Thomas has once again used his photography skills and imagination to come up with this very unusual balancing act. Merging a photograph of a tightrope walker headed toward the viewer with a photograph looking up at a chandelier and ceiling, a confusing and unsettling image is born.
Regarding the process that Thomas uses to create his works, he indicates the following:
Some images are composed of negatives that are separated by a decade in the actual time that I had taken them and only come to life when they found their perfect match. it’s the combination of two or more negatives that they give birth to a completely unusual vision, but most of all, the title I give the final image is the glue and the substance of the piece.
This is an interesting motion illusion that Professor Akiyoshi Kitaoka created back in 2010. When you simply look at it, you’ll just notice a series of different-colored square outlines. But if you use your scroll bar and move the image up and down, something interesting happens. As the actual image moves, the square insert also appears to move in alternating directions.
I am always amazed when a talented artist can create a portrait that looks absolutely lifelike. This hyper-realistic portrait of a vibrant, young girl was created by an artist using a real photograph. You would think that with a lot of practice, anyone could create paintings such as this one. But, as we all know, that is simply not the case. No matter how many times I tried to paint a portrait like the one below, it would never come close to being as realistic and detailed as this one. I just simply was not born with the requisite skill to be able to do so.
For the sake of comparison, here is the actual photograph that the above oil painting was generated from.
So…. hiding somewhere in this large pile of logs is a cat. Take a quick look and see if you can find the hidden feline.
Did you find it? Apparently, when this image was posted on Reddit, many people were completely stumped as to the cat’s whereabouts. Several thought that the image could have been a trick to frustrate people and deliberately waste their time. But if you keep looking, you should be able to find he cat. It is a common house cat, nothing out of the ordinary. Once you see it, you will probably wonder why you missed it the first time around.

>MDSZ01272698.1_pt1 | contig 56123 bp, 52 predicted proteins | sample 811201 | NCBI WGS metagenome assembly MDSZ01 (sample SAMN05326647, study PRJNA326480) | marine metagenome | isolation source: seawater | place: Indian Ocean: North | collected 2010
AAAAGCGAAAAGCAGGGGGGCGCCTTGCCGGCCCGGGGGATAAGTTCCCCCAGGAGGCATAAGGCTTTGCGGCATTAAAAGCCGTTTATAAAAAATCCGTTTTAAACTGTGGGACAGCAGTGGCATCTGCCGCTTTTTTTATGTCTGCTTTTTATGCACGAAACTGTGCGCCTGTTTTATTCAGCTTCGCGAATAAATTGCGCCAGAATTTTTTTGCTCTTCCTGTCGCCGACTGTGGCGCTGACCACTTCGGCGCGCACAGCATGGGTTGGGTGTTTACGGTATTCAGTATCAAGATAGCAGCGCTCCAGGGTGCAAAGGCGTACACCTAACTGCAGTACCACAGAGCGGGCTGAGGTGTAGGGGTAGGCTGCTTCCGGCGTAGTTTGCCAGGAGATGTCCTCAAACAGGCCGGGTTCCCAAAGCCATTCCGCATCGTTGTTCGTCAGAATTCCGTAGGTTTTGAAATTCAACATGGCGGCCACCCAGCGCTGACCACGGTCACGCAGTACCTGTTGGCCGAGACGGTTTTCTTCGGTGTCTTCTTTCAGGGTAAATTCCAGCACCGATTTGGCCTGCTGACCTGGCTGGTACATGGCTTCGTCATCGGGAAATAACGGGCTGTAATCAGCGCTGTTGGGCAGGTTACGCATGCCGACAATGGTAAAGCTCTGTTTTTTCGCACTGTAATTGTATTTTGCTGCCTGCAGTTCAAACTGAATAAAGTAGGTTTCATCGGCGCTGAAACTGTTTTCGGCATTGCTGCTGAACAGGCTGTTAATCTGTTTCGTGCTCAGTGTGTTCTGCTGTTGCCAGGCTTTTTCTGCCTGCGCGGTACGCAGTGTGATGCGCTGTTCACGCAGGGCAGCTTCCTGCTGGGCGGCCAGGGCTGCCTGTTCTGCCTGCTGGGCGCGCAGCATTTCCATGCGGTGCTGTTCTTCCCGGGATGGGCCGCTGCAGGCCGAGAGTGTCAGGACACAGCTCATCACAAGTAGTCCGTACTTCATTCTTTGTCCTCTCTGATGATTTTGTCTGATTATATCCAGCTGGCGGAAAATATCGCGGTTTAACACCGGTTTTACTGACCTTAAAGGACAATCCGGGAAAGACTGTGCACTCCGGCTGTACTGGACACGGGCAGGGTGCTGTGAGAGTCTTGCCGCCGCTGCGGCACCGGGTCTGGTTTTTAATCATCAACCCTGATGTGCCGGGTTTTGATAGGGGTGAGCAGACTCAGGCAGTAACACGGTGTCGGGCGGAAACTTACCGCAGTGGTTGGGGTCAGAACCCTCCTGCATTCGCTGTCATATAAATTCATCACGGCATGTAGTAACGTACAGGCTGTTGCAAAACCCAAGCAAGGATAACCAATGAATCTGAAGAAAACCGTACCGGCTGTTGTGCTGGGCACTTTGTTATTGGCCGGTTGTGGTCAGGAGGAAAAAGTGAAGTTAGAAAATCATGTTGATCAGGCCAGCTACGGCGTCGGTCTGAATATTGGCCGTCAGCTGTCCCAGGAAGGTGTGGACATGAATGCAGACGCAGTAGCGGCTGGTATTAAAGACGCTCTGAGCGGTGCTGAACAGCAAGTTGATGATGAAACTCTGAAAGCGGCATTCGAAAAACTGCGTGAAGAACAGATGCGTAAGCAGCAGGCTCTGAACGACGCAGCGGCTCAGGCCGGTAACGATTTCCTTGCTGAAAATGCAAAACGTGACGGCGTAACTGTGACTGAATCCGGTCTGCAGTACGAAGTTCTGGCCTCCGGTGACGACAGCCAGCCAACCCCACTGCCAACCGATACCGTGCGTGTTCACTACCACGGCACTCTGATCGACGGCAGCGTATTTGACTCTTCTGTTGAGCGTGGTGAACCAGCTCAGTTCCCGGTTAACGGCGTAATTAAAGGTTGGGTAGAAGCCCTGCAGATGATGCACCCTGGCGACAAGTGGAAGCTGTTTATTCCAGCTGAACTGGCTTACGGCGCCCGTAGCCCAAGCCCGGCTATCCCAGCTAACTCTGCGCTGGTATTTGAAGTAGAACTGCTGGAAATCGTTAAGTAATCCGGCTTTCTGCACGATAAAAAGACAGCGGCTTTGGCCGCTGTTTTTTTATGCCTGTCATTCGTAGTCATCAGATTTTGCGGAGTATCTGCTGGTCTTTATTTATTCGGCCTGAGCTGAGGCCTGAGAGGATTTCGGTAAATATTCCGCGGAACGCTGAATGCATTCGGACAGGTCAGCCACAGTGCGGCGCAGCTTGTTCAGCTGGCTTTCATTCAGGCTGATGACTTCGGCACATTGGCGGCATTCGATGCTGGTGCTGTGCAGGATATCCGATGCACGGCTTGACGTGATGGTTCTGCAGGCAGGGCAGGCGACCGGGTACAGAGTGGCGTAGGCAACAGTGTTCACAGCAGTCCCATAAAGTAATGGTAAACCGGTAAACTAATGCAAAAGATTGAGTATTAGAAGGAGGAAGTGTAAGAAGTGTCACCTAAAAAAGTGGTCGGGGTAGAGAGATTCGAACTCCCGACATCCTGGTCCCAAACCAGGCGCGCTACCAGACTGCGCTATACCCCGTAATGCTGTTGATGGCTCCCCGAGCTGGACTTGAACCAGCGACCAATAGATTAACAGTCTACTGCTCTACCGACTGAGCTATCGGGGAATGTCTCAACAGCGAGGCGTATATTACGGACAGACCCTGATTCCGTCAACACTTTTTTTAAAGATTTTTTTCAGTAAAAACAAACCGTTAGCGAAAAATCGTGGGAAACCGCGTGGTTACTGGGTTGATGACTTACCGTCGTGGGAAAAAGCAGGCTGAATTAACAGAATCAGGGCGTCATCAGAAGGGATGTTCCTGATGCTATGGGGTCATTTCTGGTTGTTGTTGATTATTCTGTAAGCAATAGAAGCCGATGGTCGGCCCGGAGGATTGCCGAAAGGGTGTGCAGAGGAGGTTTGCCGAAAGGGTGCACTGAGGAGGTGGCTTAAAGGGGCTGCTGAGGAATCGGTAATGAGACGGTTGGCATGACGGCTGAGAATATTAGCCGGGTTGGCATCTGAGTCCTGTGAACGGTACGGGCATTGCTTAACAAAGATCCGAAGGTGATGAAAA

Kokichi Sugihara of Meiji University in Japan created this very intriguing video featuring a series of ambiguous cylinders. If you look at the objects placed in front of the mirror and then look at their respective reflections, you will notice that they look like completely different shapes. How can this be? Obviously, there is something unique about the shape of the objects, but even when they are rotated directly in front of you, it is difficult to figure out exactly what is going on. Because you can’t fully understand what the true shape of the objects are, the illusion continues even though you know that there must be some sort of trick involved.
This optical illusion video is a finalist for the 2016 Best Illusion of the Year Contest.
UPDATE: This video was award the 2nd Prize in the Best Illusion of the Year Contest. Personally, I think that it deserved to rank a little higher!
Intrigued by the latest Pokemon craze that is sweeping the nation, stereogram artist Gene Levine decided to make a Pikachu-inspired stereogram. Gene has not played the new Pokemon Go game (and does not intend to!), but he just kept hearing about it. When he finally heard Bill Maher talk about the game on one of his recent shows, he knew that Pokemon fever was for real.
If you have not heard about this new game, it allows players using a mobile device to capture, battle, and train virtual creatures (which are called Pokemon), who appear on the screens of their devices as though they actually exist in the real world.
In this video, you will see grey circles turn into circles of different colors (green, yellow, red, and purple) before your very eyes. The bubbles are absolutely colorless (the same color as the background), but when the screen alternates between the colored circles and bubbles, phantom colors begin to appear.
This illusion was a top 10 finalist for the 2016 Illusion of the Year Contest. It was created by Mark Vergeer, Stuart Anstis and Rob van Lier from the University of Leuven, Belgium, Radboud University Nijmegen, The Netherlands, and UC San Diego, USA.